As New Year's day draws nigh, the traditional time for "making another start" in all good endeavor, not a few of us will be visited by the remembrances of many a good plan and undertaking earnestly entered upon in the past which has seemingly come to naught, and though we may be ready and glad to reenlist for the cause of this and that winsome ideal, we are likely to do so with more misgiving and less joy than becomes a time of good decision, and for the reason that past defeats are permitted to augur the repetition of such experience, the unhappy outcome of former undertakings are allowed to count as lessening the likelihood of overcoming in the tomorrow-trials of our faith and strength. In other words, there is a practical denial of the possibility of a really new beginning, because the bias and momentum of old failures are facts with which we think we have got to reckon. This is undoubtedly the perspective with which many a reconsecration to right doing is made. Though professed Christians, we may have forgotten that the coming of light means the annihilation of darkness; that in the dawning of truth a wholly new day is indeed begun. Though having ears, we may not have heard the word of the Lord as spoken by the prophet Isaiah, saying, "Behold, I create new heavens and a new earth: and the former shall not be remembered, nor come into mind."

Christian Science comes to awaken human sense to the eternal truth that the unideal has no reality or power; that there is no inevitable hold-over of habit, disposition, tendency, etc., to defeat our ends, under the rule of natural law, no sword of Damocles leaping forth from the darkening clouds of the past to descend upon the head of him who, dwelling "in the secret place of the most High," is ambitious for the best. It comes to center thought ever upon the first enunciation of revealed truth, "In the beginning God"! to inculcate in us the habit of making and having no beginnings apart from God, and thus to save our aspirations and consecrations from the blight of past failures' recall. He who begins ever with God, and he alone, has a fair start and a fair chance. The promise, "No evil shall come nigh," guards well his work and way; it is his bulwark and defense against every claim of weakness and incapacity. It whispers ever, "The Lord is thy strength and thy salvation," and "the former [things] shall not be remembered."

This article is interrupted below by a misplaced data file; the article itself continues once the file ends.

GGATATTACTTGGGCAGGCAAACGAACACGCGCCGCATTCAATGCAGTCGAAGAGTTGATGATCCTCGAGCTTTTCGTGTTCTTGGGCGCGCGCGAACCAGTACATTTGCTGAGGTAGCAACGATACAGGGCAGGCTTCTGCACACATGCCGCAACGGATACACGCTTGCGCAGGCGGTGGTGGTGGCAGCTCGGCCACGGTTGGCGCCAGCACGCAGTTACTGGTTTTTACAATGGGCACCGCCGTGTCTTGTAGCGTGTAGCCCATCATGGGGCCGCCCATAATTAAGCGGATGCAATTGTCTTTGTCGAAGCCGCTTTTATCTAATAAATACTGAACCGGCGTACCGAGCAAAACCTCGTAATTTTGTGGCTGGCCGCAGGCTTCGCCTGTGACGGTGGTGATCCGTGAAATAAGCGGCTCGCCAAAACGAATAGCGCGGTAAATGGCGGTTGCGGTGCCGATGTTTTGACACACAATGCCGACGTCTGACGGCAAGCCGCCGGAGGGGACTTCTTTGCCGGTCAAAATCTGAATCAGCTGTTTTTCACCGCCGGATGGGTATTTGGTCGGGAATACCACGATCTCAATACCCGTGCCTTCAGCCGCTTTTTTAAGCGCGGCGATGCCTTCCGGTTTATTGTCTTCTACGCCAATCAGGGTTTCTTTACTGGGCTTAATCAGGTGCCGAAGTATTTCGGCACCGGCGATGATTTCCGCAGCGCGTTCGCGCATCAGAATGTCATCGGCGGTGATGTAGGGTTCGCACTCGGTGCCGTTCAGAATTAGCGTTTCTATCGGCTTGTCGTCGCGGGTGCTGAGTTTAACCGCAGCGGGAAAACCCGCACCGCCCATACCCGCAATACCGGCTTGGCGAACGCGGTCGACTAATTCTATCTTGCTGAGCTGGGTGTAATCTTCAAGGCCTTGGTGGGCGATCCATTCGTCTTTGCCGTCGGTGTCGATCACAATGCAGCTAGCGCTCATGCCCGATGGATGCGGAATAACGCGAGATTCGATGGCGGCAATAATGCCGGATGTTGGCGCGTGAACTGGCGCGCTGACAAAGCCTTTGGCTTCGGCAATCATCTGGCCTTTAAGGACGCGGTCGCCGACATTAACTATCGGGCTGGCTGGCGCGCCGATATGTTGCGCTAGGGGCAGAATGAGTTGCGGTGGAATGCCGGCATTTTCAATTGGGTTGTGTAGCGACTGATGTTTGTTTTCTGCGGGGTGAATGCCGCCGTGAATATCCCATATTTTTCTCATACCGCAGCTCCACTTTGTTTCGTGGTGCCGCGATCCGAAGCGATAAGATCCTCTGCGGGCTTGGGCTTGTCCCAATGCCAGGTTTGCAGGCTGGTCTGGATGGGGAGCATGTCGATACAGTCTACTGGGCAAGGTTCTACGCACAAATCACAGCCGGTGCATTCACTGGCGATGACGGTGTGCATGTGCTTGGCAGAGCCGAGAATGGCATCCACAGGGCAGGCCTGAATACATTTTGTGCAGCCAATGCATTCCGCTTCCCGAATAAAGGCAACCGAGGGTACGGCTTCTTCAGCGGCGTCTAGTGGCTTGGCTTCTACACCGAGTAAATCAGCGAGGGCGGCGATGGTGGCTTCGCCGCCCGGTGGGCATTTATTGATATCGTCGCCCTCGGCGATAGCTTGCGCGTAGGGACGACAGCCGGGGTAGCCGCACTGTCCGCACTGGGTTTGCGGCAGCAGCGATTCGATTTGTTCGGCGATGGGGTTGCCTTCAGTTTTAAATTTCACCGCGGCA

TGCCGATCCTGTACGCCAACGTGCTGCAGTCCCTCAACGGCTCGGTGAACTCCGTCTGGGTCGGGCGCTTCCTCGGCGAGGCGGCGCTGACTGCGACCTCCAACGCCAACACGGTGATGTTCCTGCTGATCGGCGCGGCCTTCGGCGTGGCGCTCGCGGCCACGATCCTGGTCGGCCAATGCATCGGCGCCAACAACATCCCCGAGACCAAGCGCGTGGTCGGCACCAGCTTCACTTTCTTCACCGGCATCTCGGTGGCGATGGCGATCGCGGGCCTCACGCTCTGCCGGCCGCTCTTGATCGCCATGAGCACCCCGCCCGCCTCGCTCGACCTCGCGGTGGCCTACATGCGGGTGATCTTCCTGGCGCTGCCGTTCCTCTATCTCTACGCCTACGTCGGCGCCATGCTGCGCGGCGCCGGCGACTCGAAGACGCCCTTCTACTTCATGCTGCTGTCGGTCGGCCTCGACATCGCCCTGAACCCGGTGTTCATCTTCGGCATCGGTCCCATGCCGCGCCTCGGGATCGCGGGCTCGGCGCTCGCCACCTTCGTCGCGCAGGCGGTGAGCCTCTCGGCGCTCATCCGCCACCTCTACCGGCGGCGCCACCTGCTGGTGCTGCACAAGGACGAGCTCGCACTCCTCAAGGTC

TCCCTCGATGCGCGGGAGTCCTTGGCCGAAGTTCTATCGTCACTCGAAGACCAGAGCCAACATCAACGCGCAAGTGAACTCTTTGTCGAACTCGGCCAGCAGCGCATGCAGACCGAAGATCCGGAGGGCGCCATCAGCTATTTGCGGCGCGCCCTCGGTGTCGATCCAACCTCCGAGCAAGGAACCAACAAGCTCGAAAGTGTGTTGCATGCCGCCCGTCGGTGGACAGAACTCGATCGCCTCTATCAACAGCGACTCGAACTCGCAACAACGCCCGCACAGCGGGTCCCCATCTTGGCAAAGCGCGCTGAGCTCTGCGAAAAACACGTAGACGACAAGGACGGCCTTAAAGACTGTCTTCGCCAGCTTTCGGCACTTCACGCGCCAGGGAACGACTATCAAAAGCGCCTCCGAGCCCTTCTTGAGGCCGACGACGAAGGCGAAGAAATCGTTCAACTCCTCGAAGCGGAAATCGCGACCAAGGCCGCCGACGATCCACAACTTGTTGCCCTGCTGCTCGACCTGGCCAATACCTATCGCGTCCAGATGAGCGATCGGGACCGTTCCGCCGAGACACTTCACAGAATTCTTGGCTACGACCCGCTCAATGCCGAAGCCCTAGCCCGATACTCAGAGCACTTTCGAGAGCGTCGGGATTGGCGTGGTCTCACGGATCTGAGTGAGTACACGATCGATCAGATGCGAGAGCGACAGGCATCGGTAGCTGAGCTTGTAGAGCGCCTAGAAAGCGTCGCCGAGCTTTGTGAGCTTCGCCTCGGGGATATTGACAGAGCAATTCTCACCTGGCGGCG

When we declare that God is infinite Spirit, we aver that neither He nor His manifestations are subject to the limitations of material sense. This concept, so foreign to finite experience, so removed from everything mundane and material, grows more and more startlingly significant as one thinks upon it, and when in the exalted spirit of the poet we dare to say "I know [and will know] no life divided, O Lord of life, from Thee," the possibility of escape from the past, from every fetter of failure, and of the realization of every hoped-for achievement in good, is now and forever at hand, and the stumbling and defeats of mortal history need not and will not "come into mind." The heart of the gospel of Christian Science is found in our Lord's teaching that we may and must know God, divine Truth, and that however great or small it may be, in every choice, circumstance, and decision we are to seek first (in every beginning) Truth's kingdom and Truth's righteousness. But the knowing of Truth means the unknowing of error, exemption from every phase and claim of material sense, the entire severance of its handicapping hold upon our thought. It thus means the freedom of the sons of God.

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December 30, 1911

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